Emotions. Imagery of strong emotions – pain, pleasure, anger, happiness, fear, surprise, disgust, etc. –trigger sympathy in viewers. When you're searching for stock images for your ads, try using keywords that describe the emotion or experience that your product or service promises to deliver. For instance, abstract words like "confidence" can turn up more promising results than product-oriented terms like "fitness" or "weight lifting."
Familiarity. Psychographic data helps you understand your audience's interests, such as media they follow or celebrities they admire or dislike. By using instantly recognizable images of memes, events, celebrities, or iconic figures, you can greatly increase the odds of your ad jumping out from all the rest.
Curiosity gap. The curiosity gap is often applied to the ad copy itself, but it can also be used to great effect in your images by obscuring a vital piece of the context, or causing viewers to wonder why the subject of your image is reacting in a certain way.
How to Research Psychographic DataReady to start applying the power of psychographics to your native ad campaigns? The first step is to get to know your target customer up close and personal. Here are eight useful sources that you can help you do that:
Historical campaign data. Successful (and unsuccessful) product launches, advertising and email marketing campaigns, landing page conversion data, and social analytics are all valuable sources of information about what really matters to your target audience.
Email surveys. Get in the habit of regularly asking your subscribers what kind of content they'd like to see more of. Many people are more than happy to participate if they can see what's in it for them.
Social communities. Facebook group culture in particular tends to be highly candid. The sense of camaraderie encourages group members to be open about their biggest obstacles, insecurities, and goals.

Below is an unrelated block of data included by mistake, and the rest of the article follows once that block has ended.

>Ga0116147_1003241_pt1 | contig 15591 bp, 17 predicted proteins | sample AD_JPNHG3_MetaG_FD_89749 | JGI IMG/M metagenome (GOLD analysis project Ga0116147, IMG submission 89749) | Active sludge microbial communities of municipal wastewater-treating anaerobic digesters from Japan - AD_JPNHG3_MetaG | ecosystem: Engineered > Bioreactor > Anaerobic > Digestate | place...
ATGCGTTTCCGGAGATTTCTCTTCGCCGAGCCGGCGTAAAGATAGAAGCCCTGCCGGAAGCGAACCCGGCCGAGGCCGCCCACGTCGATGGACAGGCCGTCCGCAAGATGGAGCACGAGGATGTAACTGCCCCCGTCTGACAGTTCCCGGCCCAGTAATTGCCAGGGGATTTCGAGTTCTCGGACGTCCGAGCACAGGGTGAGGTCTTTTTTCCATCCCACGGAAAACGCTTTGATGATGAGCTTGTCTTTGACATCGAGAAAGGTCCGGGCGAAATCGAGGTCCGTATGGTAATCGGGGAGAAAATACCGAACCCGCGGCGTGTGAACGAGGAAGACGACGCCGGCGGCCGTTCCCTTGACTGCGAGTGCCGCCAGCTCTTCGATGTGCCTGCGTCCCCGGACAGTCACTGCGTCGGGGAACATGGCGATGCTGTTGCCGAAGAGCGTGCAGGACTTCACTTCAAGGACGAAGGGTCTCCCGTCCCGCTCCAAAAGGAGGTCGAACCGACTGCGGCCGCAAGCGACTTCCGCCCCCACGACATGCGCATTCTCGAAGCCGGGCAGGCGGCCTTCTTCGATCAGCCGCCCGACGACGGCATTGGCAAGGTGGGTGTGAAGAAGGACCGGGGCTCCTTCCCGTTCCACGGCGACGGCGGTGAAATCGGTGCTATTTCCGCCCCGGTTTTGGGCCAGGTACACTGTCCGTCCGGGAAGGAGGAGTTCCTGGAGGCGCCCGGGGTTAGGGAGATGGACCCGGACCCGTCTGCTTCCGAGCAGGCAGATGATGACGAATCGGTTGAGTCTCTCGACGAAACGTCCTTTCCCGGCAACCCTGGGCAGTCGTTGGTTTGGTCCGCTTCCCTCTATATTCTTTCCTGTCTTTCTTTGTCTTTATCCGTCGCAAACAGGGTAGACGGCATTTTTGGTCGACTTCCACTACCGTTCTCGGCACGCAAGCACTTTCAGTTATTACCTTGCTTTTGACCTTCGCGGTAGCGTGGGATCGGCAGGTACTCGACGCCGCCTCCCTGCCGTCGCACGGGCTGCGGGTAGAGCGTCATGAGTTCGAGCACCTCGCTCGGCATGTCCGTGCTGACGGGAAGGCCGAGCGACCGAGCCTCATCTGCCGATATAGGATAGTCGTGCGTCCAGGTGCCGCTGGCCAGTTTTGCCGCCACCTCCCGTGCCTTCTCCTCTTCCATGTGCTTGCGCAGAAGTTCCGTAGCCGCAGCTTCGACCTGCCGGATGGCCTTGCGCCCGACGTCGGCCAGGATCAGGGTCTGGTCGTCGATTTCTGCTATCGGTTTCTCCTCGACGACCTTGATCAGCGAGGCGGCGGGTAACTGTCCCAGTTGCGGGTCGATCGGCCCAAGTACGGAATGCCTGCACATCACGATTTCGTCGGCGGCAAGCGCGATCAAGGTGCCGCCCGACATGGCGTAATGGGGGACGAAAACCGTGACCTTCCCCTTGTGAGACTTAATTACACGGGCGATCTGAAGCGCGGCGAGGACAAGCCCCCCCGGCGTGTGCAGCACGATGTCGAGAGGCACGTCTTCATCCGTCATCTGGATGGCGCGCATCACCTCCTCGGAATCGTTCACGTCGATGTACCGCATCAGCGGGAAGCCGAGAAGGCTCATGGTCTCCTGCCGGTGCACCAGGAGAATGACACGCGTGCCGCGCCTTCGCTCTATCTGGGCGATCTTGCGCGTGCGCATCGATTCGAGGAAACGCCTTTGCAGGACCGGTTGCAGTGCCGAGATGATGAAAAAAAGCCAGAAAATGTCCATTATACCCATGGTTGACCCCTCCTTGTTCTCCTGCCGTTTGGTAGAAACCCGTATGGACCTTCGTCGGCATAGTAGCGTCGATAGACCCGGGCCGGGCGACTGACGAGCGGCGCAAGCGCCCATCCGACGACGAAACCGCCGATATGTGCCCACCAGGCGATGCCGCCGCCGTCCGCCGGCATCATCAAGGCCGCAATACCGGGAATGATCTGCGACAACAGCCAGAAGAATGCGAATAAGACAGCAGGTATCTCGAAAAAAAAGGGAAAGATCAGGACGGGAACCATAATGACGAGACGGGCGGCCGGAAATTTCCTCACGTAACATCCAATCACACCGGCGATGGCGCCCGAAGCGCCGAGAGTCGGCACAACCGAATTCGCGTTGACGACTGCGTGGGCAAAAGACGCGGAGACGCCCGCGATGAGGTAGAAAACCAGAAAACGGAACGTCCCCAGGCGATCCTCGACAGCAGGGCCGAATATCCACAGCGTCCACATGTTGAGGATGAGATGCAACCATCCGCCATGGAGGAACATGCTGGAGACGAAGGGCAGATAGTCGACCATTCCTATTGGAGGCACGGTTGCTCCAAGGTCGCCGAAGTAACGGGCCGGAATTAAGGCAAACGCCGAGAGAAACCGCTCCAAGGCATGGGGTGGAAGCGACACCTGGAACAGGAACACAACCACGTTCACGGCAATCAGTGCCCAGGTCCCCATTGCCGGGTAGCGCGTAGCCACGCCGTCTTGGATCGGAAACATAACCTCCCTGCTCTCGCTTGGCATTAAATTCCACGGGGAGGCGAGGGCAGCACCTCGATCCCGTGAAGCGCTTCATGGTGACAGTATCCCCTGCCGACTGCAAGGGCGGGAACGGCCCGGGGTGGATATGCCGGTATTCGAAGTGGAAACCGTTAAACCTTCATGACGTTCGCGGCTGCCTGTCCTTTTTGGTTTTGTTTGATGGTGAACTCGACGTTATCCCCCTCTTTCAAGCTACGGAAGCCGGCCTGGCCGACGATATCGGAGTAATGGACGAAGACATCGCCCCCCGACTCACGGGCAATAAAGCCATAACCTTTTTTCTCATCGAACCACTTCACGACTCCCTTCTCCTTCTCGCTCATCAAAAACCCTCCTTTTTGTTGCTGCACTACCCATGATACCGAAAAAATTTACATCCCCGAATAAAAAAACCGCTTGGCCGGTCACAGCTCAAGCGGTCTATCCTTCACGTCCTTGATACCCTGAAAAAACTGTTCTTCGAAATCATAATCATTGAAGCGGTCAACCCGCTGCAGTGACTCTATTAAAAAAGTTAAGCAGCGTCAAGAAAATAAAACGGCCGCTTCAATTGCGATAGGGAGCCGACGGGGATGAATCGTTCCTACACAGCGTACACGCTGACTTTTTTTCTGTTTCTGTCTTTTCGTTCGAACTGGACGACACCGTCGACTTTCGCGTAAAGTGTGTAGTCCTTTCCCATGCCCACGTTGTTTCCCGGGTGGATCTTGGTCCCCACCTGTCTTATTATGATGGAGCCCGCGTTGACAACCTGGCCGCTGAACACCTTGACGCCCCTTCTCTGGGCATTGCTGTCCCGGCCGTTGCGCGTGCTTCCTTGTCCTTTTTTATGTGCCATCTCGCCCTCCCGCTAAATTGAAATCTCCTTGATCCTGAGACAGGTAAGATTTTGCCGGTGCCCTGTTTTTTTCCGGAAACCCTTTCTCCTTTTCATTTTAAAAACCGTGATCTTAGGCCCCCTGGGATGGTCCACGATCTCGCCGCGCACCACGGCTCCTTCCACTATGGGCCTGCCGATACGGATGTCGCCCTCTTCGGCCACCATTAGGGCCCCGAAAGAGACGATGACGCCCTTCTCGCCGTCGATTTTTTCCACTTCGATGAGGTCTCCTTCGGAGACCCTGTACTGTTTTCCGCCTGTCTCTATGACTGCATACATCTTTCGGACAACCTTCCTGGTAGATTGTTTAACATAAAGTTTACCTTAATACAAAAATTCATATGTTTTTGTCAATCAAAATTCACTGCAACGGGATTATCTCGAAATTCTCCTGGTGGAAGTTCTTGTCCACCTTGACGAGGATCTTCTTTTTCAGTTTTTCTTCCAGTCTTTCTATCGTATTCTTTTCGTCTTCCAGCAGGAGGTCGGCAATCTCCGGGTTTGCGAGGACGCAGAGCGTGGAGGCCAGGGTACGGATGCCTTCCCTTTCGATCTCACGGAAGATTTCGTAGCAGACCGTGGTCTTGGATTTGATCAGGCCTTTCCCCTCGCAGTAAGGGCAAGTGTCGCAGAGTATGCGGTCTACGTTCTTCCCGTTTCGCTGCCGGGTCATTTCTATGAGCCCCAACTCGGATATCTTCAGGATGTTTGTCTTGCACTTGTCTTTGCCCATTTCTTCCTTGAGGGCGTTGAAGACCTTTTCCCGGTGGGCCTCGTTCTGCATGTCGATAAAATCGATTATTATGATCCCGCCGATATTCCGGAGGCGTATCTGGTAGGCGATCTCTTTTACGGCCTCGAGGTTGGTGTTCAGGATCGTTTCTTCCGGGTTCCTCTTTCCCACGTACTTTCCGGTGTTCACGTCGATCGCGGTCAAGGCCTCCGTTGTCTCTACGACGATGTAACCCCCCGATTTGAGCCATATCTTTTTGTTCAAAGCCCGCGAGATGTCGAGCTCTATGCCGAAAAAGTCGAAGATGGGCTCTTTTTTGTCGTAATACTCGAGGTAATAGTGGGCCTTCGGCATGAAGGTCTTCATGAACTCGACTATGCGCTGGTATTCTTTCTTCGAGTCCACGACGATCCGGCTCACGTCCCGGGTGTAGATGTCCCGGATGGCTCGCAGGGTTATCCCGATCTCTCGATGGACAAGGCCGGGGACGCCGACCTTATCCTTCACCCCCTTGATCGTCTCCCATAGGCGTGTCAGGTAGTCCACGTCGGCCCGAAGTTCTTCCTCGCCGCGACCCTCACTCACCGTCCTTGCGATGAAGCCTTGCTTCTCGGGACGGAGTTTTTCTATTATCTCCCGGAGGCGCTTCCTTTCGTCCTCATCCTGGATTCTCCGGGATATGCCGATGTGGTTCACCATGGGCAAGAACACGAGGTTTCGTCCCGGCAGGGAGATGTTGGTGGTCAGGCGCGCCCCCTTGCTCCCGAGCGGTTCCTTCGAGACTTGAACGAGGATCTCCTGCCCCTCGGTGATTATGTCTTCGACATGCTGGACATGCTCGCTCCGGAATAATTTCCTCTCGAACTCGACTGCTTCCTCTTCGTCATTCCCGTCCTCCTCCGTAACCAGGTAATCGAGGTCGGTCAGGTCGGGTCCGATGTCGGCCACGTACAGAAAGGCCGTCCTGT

Pinterest. Widely used as a "vision board" of ideas and inspiration for future projects, Pinterest is a goldmine for marketers who wish to understand more about what motivates their customers from an aspirational standpoint.
Product reviews. Negative Amazon reviews are an excellent source of psychographic data. Browse product reviews in your niche and make note of the most frequently voiced complaints. Then, put these to work in your ad copy.
A/B tests. Be proactive about your market research by A/B testing different headlines, images, and CTAs in your ad campaigns and documenting any patterns you notice. For example, you might discover that your target audience is primarily motivated by money as a social status symbol, rather than as a means to escape the 9-to-5 grind.
Collecting and applying psychographic data is an invaluable skill for anyone who wants to succeed in native advertising today. Don't make the mistake of undervaluing this sophisticated marketing technique and the powerful effect it can have on your native ad campaigns.